Gray v. Lacke, 885 F.2d 399, 406 (7th Cir. 1989), cert. denied 108 L. Ed. 2d 613 (1990).

The Court has examined the briefs of the parties and the judicial precedent cited in them and finds that the defendant's assertion that the debtor is collaterally estopped from "relitigating" the issue of whether his conduct was willful and malicious is in error. The Court reaches this result for several reasons.

First, the second of the four aforementioned requirements for collateral estoppel is clearly not met in this case. The issue of the willfulness and maliciousness of the debtor's conduct is not identical to the issue involved in the prior litigation. As noted, the prior litigation involved a finding of discrimination based on sex in an employment setting. While the willfulness of a debtor's actions in a 523(a)(6) case is seldom at issue, the maliciousness of his actions almost always is. The Court has examined the findings of fact and conclusions of law of DILHR and LIRC and has found no finding or conclusion addressing the maliciousness of the debtor's actions. As noted by the defendant here, the meaning of the term "malicious" has been the subject of a great deal of litigation in the past and has been given numerous specialized definitions which go beyond the dictionary definition of that term. The determinations of the state agencies here were made prior to the debtor's filing bankruptcy and thus the "willful and malicious" standard of 523(a)(6) was not considered at all. To hold that a finding of sex discrimination by a state agency is identical to a finding of "willful and malicious" under 523(a)(6) by a federal bankruptcy court would be patently unfair to the debtor here.

Second, all of the collateral estoppel cases under 523(a)(6) cited by the defendant involved a specific finding by the first court that the debtor's conduct was willful and malicious, or they involved a claim of battery, one which frequently involves malice. In the present case, as mentioned previously, nothing pertaining to malice is to be found in the decisions of the state agencies. In addition, this is a case involving a claim of sex discrimination, not battery.

Third, this Court is mindful that "[t]he 'willful and malicious' exception of Section 523(a)(6) is subject to the general rule that 'the statute should be strictly construed against the objecting creditor and liberally in favor of the debtor.'" Communications Workers of America, Local 11500, AFL-CIO v. Allen (In re Allen), 75 B.R. 742, 745 (Bankr. C.D. Cal. 1987), citing with approval 3 Collier on Bankruptcy, 523.05(A) (15th ed. 1985). Applying collateral estoppel in this case where the prior agency determination didn't address the malice issue would violate this maxim.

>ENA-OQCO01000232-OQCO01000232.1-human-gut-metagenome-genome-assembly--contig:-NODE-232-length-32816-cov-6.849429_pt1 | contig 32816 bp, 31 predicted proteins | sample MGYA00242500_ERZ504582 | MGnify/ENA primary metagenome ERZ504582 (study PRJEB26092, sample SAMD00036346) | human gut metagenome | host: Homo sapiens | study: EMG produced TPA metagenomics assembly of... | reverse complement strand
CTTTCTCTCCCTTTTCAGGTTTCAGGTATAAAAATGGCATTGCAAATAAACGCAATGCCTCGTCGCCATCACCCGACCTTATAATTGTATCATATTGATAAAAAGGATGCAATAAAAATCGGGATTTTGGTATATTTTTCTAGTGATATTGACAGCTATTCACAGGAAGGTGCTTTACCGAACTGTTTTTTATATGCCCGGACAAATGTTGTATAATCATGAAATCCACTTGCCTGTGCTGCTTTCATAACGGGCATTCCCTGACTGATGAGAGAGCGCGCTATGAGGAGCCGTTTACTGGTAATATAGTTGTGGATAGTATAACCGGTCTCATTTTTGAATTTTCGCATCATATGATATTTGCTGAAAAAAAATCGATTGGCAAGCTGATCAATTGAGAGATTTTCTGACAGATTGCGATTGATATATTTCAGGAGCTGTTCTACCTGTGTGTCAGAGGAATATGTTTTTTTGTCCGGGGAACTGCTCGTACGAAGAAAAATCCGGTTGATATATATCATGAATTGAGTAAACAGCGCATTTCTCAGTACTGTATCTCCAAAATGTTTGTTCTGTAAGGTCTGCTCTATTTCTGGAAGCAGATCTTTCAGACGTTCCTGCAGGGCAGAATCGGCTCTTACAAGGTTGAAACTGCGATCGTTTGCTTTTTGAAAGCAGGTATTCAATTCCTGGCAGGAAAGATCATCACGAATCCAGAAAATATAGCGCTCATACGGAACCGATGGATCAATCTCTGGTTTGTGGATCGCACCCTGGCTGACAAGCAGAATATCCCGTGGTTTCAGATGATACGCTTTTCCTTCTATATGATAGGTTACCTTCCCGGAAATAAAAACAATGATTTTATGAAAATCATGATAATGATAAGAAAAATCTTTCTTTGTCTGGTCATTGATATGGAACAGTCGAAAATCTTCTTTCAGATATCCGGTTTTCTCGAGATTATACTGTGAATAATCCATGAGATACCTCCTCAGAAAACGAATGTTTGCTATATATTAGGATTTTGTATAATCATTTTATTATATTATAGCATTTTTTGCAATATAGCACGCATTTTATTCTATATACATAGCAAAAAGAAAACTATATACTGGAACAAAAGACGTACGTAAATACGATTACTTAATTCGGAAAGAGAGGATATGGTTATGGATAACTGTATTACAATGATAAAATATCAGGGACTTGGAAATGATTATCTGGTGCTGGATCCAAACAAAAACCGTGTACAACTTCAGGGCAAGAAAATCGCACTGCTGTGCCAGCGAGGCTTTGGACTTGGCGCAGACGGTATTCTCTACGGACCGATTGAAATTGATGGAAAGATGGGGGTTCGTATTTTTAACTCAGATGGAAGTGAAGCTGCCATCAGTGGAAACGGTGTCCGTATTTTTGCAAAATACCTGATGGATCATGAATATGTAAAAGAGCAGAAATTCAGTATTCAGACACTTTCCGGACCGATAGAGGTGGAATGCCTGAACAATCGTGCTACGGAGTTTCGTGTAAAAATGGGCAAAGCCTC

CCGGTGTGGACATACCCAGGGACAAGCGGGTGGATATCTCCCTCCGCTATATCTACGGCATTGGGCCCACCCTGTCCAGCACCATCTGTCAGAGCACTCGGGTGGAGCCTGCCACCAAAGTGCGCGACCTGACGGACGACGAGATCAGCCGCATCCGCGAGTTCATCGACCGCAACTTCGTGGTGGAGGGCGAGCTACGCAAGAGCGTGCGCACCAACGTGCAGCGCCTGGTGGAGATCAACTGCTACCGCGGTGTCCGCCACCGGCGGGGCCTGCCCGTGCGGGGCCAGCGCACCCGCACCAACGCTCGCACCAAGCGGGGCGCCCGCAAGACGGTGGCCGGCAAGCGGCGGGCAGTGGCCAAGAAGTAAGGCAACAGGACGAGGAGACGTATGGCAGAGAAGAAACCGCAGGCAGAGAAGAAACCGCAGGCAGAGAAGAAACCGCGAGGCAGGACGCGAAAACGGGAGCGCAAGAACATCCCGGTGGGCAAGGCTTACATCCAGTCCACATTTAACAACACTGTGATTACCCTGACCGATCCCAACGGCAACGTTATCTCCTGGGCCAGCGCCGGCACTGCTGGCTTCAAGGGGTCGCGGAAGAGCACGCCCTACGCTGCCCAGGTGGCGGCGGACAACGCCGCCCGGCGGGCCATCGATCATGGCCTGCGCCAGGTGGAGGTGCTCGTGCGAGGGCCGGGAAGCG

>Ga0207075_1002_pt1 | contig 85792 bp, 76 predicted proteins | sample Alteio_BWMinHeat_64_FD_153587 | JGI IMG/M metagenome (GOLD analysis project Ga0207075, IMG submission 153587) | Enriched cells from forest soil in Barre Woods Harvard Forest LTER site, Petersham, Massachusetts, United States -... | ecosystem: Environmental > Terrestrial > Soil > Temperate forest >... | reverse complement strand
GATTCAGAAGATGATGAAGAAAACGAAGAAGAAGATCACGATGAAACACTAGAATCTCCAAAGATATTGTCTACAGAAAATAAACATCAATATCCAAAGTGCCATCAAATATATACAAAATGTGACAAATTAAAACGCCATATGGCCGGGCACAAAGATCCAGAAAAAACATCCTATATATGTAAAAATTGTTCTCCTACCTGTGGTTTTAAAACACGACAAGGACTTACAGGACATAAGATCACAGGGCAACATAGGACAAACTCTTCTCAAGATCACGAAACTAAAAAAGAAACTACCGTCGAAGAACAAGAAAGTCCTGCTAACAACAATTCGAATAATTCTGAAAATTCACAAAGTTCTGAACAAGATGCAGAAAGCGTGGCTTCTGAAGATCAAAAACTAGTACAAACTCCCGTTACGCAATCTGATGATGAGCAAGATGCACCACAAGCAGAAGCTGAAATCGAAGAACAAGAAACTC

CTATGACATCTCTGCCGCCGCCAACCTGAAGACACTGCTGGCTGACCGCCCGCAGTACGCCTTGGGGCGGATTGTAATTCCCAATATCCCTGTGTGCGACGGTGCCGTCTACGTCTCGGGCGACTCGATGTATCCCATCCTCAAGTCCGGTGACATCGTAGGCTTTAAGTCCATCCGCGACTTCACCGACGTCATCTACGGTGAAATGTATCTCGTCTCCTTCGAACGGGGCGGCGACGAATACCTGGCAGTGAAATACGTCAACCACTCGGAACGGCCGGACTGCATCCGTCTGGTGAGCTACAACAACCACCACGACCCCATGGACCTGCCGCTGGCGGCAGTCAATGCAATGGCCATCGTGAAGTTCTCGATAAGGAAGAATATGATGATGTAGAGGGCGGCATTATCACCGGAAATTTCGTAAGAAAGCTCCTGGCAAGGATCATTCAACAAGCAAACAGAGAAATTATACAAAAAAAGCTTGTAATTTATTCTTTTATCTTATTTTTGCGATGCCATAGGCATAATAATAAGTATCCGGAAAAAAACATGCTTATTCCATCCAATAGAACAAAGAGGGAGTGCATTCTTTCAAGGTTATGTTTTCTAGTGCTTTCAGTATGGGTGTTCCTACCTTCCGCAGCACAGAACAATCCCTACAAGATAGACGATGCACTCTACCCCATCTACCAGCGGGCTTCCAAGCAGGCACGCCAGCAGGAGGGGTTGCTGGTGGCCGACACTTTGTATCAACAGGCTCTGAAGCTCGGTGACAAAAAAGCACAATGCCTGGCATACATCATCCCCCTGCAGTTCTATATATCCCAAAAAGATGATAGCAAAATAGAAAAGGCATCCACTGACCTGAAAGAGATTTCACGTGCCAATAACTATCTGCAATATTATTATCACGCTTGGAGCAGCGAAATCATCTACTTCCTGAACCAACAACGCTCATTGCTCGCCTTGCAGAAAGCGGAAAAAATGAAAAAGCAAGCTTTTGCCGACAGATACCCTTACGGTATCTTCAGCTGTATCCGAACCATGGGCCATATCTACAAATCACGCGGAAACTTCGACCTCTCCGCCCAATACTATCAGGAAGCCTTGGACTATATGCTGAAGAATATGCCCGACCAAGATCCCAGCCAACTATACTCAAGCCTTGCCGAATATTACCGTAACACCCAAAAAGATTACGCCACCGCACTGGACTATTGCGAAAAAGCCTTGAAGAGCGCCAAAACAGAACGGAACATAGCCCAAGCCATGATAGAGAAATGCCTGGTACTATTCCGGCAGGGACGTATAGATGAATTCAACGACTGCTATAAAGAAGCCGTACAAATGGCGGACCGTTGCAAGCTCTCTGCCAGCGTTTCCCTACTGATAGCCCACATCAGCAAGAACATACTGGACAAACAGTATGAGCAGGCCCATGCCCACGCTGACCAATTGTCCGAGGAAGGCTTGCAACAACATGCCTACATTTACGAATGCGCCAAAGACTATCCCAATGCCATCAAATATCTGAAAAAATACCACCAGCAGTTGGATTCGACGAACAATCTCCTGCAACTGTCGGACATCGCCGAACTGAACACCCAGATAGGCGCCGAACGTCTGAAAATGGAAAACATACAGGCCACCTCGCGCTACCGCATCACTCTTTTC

Fourth, other courts faced with summary judgment motions in cases involving discrimination judgments in subsequent 523(a)(6) adjudications have held that "[w]illful and malicious injury is not inherent in . . . discrimination; . . . ." See, e.g., In re Schwenn, 44 B.R. 746, 749 (Bankr. E.D. Wis. 1984). Other courts faced with the collateral estoppel issue in the same context -- discrimination judgments in subsequent 523(a)(6) adjudications -- have reached the same result. See, e.g., Perino v. Cohen (In re Cohen), 92 B.R. 54, 73-74 (Bankr. S.D.N.Y. 1988).

For these reasons, then, the Court holds that the defendant's assertion that the debtor is collaterally estopped from "relitigating" the issue of whether his conduct was willful and malicious for purposes of 523(a)(6) is without merit. Accordingly, issues of material fact remain outstanding in this matter and the defendant's motion for summary judgment is thus denied.

As to the plaintiff's motion for summary judgment, the Court denies it as well. Plaintiff's assertion that the defendant has the burden of proving nondischargeability is correct. This does not mean, however, that if the defendant does not meet this burden on a summary judgment motion, that the plaintiff is entitled to judgment as a matter of law. The Court's denial of the defendant's summary judgment motion simply means the willful and malicious issue must be litigated by the parties in this forum. Accordingly, the plaintiff's summary judgment motion is denied.

This decision shall constitute findings of fact and conclusions of law pursuant to Bankruptcy Rule 7052 and Rule 52 of the Federal Rules of Civil Procedure.